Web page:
An interesting footnote here: Physician associations actually discouraged companies from offering group care policies, which were viewed by physicians as infringing on their control of care (and doing so at a lower cost). During the early part of the century, opposition to employee-sponsored coverage dissuaded numerous companies from escalating their participation in medical care. One prominent example involves the famous retailer Sears, Roebuck. The company doctor was forced to resign after the county medical society refused him membership due to his supervision of a group policy. Not coincidentally, his successor persuaded the company to limit their pre-paid care packages. And word of this type of public pressure got around. A 1916 Public Health Service study found that only only one of 425 companies surveyed fully funded pre-paid group plans.
By the 1920s, however, things were starting to change. Public demand for group health insurance was on the upswing, thanks to the notion that healthcare could actually… ahem… care for one’s health. Hospitals even began offering medical services to individuals on a pre-paid basis, and more and more consumers emerged into the Healthcare marketplace. Yet despite the industry’s rapid growth, there was still plenty of progress to be made. A report issued by the Committee on the Costs of Medical Care at the end of the ‘Roaring 20s’ provides an illustrative snapshot on the state of Healthcare at the time. A few highlights:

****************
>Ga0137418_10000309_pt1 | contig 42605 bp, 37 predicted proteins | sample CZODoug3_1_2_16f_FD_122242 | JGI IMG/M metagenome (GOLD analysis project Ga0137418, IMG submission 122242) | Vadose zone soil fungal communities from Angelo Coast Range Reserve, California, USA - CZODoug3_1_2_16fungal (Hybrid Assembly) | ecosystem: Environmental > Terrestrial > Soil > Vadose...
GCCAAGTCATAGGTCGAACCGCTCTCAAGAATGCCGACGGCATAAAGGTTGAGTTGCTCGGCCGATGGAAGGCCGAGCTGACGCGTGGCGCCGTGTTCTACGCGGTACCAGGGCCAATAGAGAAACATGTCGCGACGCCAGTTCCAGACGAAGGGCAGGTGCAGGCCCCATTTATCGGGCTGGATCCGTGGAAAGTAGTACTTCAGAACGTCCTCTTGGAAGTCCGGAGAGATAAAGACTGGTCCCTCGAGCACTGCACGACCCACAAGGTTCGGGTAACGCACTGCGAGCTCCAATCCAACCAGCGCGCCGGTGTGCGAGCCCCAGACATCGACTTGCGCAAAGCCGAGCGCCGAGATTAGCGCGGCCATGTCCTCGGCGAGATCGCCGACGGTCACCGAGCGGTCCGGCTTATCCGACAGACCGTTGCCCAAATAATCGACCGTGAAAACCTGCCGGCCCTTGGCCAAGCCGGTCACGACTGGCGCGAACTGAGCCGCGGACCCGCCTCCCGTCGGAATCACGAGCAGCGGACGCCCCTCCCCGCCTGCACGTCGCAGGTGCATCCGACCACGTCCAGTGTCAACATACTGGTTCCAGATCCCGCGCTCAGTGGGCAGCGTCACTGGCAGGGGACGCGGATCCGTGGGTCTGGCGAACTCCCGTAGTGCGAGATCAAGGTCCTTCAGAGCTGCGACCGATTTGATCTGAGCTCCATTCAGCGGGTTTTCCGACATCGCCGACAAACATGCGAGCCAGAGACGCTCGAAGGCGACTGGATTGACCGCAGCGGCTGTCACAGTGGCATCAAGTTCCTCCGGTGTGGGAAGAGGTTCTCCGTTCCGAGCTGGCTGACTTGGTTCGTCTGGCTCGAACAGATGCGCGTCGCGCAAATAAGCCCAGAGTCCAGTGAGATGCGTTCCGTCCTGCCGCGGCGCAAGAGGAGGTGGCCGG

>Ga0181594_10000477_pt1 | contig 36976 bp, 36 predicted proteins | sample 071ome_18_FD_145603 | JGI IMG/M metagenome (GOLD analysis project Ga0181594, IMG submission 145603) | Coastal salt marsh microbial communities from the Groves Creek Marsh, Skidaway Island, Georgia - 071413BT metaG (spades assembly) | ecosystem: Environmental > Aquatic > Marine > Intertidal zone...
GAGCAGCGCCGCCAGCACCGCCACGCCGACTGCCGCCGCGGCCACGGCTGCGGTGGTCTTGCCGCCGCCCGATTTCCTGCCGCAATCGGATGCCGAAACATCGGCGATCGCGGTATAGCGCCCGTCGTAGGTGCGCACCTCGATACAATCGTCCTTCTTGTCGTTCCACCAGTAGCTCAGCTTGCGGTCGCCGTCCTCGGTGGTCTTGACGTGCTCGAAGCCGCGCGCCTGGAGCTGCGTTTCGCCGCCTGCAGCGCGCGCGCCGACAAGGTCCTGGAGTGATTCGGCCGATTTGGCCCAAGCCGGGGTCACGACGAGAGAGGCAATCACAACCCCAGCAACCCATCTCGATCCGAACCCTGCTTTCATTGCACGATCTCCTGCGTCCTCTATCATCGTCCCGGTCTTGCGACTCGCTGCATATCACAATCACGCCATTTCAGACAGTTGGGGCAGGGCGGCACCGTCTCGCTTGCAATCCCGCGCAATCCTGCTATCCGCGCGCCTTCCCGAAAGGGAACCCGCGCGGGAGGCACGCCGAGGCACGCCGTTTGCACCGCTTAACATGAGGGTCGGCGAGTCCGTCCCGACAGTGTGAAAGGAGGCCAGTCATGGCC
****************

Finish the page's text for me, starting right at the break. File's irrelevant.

- • Per capita spending on healthcare averaged $25-$30 per year (about 4% of national income). However, 3.5% of families bore roughly 1/3 of that total.
- • 1/3 of those receiving hospital care needed government largesse or philanthropy to pay their medical bills.
- • Around 150 multispecialty medical groups were in existence, and many were offering innovative delivery mechanisms that coordinated patient care across certain metrics.
- • Several employment-based medical expense protection arrangements were being developed and launched; some that offered benefits for as little as $6-$12 per year.
One of those employment-based arrangements that came to fruition during the decade led to the formation of the largest health insurance provider in the nation. In 1929, then vice president of Dallas, Texas-based Baylor University’s health system, Justin Ford Kimball, began noticing a hefty amount of unpaid medical bills, mostly belonging to Dallas educators. Kimball developed a plan in which an enrollee would pre-pay just $0.50 a month to cover the cost of a 3-week stay at a hospital. The coverage would be initiated after a 1-week hospital stay, and the fees incurred during that first week would cost $5.00 per day above the pre-paid coverage amount. Interest in Kimball’s innovative plan quickly skyrocketed, and the plan became known as a Blue Cross plan. The next year, Blue Shield plans were introduced to provide reimbursement for physician services. In 10 years time, enrollment in both plans grew from 1,300 covered souls to 3 million.